More Less

Friday news roundup July 3, 2020

Friday news roundup July 3, 2020

England is due to scrap its quarantine requirement for arrivals from 50 countries considered to be “low risk.” From July 10, people arriving in England from more than 50 countries will no longer be required to self-isolate for two weeks. France, Spain, Germany, and Italy are the first countries to be announced, but a full list is expected on Friday. The Foreign Office is also due to change its travel advice, which currently warns against all but essential travel overseas, from Saturday. The list will be arranged in a traffic light system. Green countries will have very low levels of the virus, but may still have restrictions in place for UK travelers; amber countries will have reciprocal agreements in place; and current restrictions will remain in place for countries marked as red.

The UK prime minister made an offer of citizenship to Hong Kong residents affected by new security laws. Boris Johnson said he believed that “this national security law constitutes a clear and serious breach of the Sino-British Joint Declaration.” The declaration signed by the UK and China guaranteed Hong Kong’s autonomy, rights, and freedoms would remain unchanged for 50 years. About 300,000 Hong Kong citizens have British National Overseas (BNO) passports and another 2.6 million are eligible to apply. Eligible individuals from Hong Kong can currently visit the UK for six months without a visa. Under the new policy, they will have the right to live and work in the UK for five years, after which they can apply for settled status and then citizenship. Those born after the end of British rule in 1997 are not eligible.

A national referendum paved the way for Vladimir Putin to remain in power until 2036. Election officials confirmed on Thursday that almost 78% of voters backed constitutional amendments that will see presidential term limits reset. President Putin will now be able to run for election again in 2024 and 2030 if he chooses to. Russia currently faces a number of challenges. The country has recorded almost 655,000 cases of Covid-19, with more than 9,500 deaths. Only the US and Brazil have reported more cases. As people have stopped traveling and factories have stopped production to prevent further spread of the virus, plummeting oil prices have also seen the value of the ruble fall. The stagnating economy and decline in the population’s living standards which have lasted for almost a decade are probably the president’s biggest challenges.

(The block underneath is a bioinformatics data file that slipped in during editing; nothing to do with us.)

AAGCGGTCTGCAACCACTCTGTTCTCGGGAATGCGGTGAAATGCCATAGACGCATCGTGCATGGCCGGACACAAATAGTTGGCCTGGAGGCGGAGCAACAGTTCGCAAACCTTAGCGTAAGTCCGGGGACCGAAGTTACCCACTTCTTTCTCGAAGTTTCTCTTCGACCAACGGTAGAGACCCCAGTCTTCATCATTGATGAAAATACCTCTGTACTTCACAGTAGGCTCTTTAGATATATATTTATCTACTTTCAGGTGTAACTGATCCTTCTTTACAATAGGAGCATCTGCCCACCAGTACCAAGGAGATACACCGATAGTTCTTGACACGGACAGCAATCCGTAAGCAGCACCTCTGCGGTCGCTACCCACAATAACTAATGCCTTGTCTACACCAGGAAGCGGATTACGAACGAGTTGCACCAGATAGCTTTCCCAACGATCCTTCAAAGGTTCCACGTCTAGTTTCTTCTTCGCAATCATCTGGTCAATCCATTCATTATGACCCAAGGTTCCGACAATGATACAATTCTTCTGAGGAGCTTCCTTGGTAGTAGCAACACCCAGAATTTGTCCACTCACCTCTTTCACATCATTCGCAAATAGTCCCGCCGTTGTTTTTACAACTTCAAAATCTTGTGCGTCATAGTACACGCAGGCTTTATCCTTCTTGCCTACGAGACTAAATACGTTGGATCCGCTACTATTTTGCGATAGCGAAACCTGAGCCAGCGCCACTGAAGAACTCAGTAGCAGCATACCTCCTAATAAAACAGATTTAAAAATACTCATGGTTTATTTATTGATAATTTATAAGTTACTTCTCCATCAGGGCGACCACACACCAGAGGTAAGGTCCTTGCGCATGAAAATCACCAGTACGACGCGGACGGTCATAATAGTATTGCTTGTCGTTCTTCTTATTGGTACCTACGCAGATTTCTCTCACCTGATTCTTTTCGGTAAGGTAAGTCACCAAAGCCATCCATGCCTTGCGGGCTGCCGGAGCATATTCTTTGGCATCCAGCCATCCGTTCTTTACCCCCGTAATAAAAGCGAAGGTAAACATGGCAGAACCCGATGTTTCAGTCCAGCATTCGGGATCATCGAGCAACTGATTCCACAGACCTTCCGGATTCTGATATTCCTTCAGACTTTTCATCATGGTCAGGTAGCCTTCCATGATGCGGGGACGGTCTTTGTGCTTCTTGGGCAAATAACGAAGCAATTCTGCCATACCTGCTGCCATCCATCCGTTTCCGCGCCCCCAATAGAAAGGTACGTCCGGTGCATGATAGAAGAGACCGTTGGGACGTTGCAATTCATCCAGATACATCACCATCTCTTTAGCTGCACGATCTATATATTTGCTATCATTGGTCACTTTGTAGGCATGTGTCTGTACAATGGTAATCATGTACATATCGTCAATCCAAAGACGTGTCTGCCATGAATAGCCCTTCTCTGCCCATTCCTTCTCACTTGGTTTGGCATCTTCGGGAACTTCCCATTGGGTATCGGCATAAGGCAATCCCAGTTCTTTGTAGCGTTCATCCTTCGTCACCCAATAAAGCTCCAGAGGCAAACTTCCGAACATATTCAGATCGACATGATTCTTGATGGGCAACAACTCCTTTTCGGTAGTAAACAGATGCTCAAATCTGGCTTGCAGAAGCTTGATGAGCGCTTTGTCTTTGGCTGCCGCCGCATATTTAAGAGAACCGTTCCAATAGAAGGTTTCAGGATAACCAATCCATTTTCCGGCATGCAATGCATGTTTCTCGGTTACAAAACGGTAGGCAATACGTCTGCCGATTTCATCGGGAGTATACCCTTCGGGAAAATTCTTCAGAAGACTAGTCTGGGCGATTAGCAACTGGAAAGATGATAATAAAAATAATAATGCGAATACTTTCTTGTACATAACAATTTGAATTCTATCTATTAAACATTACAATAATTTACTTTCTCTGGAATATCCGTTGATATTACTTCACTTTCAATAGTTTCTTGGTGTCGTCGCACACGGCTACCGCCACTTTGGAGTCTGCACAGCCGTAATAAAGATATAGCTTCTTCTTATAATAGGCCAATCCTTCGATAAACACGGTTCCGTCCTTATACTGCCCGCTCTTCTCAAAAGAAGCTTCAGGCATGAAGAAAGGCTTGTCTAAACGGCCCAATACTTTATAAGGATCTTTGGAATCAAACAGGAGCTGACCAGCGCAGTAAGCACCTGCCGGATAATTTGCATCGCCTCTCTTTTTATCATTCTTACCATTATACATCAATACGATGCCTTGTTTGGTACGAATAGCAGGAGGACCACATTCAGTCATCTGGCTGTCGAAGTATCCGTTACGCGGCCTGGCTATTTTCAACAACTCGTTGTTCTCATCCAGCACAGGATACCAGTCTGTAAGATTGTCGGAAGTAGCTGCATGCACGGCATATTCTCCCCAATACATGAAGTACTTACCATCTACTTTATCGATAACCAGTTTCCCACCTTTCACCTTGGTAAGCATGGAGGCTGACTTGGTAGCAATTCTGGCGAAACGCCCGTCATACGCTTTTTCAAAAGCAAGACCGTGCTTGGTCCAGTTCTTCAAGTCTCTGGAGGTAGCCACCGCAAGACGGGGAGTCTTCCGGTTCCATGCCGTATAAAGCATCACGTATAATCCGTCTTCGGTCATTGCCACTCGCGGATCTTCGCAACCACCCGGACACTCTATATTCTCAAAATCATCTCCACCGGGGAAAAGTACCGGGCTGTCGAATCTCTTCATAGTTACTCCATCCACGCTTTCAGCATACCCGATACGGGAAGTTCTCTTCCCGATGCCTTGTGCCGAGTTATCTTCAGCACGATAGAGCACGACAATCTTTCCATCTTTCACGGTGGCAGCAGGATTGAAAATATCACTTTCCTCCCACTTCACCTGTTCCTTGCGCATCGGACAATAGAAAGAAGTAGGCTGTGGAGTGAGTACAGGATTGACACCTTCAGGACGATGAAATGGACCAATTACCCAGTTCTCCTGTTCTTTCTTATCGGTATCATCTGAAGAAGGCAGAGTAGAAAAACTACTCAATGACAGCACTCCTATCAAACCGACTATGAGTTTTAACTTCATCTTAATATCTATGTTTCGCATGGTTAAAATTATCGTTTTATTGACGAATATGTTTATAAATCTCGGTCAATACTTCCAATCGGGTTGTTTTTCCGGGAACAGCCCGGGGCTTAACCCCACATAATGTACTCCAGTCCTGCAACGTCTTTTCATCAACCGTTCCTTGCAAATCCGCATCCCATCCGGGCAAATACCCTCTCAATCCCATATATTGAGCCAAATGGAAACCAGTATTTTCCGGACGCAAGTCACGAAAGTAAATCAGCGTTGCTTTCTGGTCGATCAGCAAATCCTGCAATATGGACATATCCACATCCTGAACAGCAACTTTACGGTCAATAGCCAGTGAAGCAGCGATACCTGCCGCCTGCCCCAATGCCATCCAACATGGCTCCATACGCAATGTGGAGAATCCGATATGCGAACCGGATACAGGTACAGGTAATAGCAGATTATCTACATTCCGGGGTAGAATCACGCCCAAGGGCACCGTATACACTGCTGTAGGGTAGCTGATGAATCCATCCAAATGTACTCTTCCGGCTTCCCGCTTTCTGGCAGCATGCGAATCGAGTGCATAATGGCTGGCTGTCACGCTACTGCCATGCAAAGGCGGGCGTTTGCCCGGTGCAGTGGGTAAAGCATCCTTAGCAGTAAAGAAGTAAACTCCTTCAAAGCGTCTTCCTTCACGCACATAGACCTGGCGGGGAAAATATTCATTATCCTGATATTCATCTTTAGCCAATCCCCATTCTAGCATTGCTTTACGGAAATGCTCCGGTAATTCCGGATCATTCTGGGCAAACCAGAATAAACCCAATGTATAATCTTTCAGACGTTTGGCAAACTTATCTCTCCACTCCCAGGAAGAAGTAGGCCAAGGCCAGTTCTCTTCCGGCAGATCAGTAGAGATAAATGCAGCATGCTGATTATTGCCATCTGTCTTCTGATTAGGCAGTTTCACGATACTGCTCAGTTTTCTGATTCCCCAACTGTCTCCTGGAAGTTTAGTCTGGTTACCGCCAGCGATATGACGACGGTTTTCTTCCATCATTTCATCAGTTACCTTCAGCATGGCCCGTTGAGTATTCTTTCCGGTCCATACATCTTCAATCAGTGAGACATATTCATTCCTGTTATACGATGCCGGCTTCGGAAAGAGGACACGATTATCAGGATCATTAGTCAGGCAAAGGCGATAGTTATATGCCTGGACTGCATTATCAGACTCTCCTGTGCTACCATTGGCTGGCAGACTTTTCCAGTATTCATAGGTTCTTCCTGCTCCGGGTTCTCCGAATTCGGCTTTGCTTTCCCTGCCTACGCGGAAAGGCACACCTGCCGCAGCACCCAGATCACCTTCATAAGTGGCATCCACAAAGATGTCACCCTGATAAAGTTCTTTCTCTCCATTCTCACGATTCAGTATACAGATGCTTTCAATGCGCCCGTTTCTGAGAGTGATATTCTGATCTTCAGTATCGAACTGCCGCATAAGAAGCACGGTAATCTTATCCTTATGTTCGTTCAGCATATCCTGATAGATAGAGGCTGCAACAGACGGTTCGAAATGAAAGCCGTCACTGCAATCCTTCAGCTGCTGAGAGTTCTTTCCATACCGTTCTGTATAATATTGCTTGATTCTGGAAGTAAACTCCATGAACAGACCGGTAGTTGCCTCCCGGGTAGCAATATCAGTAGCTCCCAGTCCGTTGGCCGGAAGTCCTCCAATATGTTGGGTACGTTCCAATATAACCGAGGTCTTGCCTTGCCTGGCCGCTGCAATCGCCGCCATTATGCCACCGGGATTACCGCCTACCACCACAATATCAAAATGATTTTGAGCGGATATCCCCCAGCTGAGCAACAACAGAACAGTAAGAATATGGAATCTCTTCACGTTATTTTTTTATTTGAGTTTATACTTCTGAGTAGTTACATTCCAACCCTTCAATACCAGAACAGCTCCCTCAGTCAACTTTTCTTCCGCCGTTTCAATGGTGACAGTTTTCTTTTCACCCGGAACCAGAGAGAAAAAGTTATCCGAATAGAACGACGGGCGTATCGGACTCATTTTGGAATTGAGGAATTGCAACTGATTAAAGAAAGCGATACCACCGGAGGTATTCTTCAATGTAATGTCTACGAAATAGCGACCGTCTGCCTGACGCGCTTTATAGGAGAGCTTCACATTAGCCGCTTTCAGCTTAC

The EU has welcomed Indonesia’s decision to help 99 Rohingya refugees stranded off the northern coast of Aceh last week. The Indonesian government provided a safe-landing and humanitarian assistance to the Rohingya refugees. The EU plans to mobilize humanitarian support, in cooperation with the Indonesian authorities, the United Nations High Commissioner for Refugees (UNHCR), and other humanitarian organizations, to help address the refugees’ most urgent basic needs. It also counsels other countries in the region to engage more with the Myanmar government to increase its efforts towards finding a solution to the Rohingya crisis, in line with the principles of international law and human rights.